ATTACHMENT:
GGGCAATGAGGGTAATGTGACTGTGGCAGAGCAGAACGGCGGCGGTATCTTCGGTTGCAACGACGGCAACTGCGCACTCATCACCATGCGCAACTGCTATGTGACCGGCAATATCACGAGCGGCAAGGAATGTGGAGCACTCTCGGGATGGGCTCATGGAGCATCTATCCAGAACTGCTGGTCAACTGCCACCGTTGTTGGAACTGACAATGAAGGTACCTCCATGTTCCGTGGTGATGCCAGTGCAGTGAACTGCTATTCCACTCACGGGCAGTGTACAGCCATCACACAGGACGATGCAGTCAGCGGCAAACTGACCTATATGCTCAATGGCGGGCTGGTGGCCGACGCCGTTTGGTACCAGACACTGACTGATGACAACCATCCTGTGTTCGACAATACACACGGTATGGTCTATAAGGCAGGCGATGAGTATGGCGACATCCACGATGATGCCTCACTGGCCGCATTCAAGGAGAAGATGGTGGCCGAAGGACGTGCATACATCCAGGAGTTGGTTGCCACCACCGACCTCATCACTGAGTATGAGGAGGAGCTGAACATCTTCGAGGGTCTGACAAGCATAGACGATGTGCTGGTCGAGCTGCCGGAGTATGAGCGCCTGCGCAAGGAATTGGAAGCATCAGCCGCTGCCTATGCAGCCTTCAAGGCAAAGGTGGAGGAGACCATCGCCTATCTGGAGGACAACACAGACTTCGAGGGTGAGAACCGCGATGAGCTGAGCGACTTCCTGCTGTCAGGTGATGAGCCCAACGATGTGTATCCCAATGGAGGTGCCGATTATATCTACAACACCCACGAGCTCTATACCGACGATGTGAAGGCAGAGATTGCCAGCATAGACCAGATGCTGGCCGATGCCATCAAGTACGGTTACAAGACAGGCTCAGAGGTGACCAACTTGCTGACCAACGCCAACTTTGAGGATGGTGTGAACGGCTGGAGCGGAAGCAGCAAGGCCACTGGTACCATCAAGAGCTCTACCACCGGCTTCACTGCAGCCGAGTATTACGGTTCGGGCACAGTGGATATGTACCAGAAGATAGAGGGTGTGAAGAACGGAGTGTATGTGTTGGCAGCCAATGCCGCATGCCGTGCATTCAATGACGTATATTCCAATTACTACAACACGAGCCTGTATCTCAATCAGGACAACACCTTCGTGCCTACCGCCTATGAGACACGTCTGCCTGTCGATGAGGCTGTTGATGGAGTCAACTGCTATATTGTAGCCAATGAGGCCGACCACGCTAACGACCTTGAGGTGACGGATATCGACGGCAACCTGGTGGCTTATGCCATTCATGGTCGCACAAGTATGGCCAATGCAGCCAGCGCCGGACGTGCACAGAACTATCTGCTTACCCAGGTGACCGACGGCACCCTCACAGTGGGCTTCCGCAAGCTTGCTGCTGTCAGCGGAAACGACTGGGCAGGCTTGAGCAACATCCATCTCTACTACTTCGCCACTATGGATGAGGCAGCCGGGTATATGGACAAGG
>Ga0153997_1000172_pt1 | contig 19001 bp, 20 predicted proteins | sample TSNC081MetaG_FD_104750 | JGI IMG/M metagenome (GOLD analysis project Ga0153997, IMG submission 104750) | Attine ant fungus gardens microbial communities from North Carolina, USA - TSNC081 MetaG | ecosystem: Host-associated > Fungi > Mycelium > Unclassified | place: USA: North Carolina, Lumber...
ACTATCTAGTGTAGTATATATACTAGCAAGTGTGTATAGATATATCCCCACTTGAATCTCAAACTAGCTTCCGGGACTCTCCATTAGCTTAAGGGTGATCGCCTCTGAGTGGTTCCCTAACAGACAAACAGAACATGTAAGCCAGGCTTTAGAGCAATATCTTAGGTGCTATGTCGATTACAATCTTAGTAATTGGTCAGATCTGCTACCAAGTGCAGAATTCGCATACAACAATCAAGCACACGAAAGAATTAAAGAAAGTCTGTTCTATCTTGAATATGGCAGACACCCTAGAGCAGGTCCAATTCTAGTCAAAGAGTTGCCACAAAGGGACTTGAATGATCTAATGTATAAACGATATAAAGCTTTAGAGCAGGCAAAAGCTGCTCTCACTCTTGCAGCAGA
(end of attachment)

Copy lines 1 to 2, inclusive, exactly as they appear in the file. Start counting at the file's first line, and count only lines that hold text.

GGGCAATGAGGGTAATGTGACTGTGGCAGAGCAGAACGGCGGCGGTATCTTCGGTTGCAACGACGGCAACTGCGCACTCATCACCATGCGCAACTGCTATGTGACCGGCAATATCACGAGCGGCAAGGAATGTGGAGCACTCTCGGGATGGGCTCATGGAGCATCTATCCAGAACTGCTGGTCAACTGCCACCGTTGTTGGAACTGACAATGAAGGTACCTCCATGTTCCGTGGTGATGCCAGTGCAGTGAACTGCTATTCCACTCACGGGCAGTGTACAGCCATCACACAGGACGATGCAGTCAGCGGCAAACTGACCTATATGCTCAATGGCGGGCTGGTGGCCGACGCCGTTTGGTACCAGACACTGACTGATGACAACCATCCTGTGTTCGACAATACACACGGTATGGTCTATAAGGCAGGCGATGAGTATGGCGACATCCACGATGATGCCTCACTGGCCGCATTCAAGGAGAAGATGGTGGCCGAAGGACGTGCATACATCCAGGAGTTGGTTGCCACCACCGACCTCATCACTGAGTATGAGGAGGAGCTGAACATCTTCGAGGGTCTGACAAGCATAGACGATGTGCTGGTCGAGCTGCCGGAGTATGAGCGCCTGCGCAAGGAATTGGAAGCATCAGCCGCTGCCTATGCAGCCTTCAAGGCAAAGGTGGAGGAGACCATCGCCTATCTGGAGGACAACACAGACTTCGAGGGTGAGAACCGCGATGAGCTGAGCGACTTCCTGCTGTCAGGTGATGAGCCCAACGATGTGTATCCCAATGGAGGTGCCGATTATATCTACAACACCCACGAGCTCTATACCGACGATGTGAAGGCAGAGATTGCCAGCATAGACCAGATGCTGGCCGATGCCATCAAGTACGGTTACAAGACAGGCTCAGAGGTGACCAACTTGCTGACCAACGCCAACTTTGAGGATGGTGTGAACGGCTGGAGCGGAAGCAGCAAGGCCACTGGTACCATCAAGAGCTCTACCACCGGCTTCACTGCAGCCGAGTATTACGGTTCGGGCACAGTGGATATGTACCAGAAGATAGAGGGTGTGAAGAACGGAGTGTATGTGTTGGCAGCCAATGCCGCATGCCGTGCATTCAATGACGTATATTCCAATTACTACAACACGAGCCTGTATCTCAATCAGGACAACACCTTCGTGCCTACCGCCTATGAGACACGTCTGCCTGTCGATGAGGCTGTTGATGGAGTCAACTGCTATATTGTAGCCAATGAGGCCGACCACGCTAACGACCTTGAGGTGACGGATATCGACGGCAACCTGGTGGCTTATGCCATTCATGGTCGCACAAGTATGGCCAATGCAGCCAGCGCCGGACGTGCACAGAACTATCTGCTTACCCAGGTGACCGACGGCACCCTCACAGTGGGCTTCCGCAAGCTTGCTGCTGTCAGCGGAAACGACTGGGCAGGCTTGAGCAACATCCATCTCTACTACTTCGCCACTATGGATGAGGCAGCCGGGTATATGGACAAGG
>Ga0153997_1000172_pt1 | contig 19001 bp, 20 predicted proteins | sample TSNC081MetaG_FD_104750 | JGI IMG/M metagenome (GOLD analysis project Ga0153997, IMG submission 104750) | Attine ant fungus gardens microbial communities from North Carolina, USA - TSNC081 MetaG | ecosystem: Host-associated > Fungi > Mycelium > Unclassified | place: USA: North Carolina, Lumber...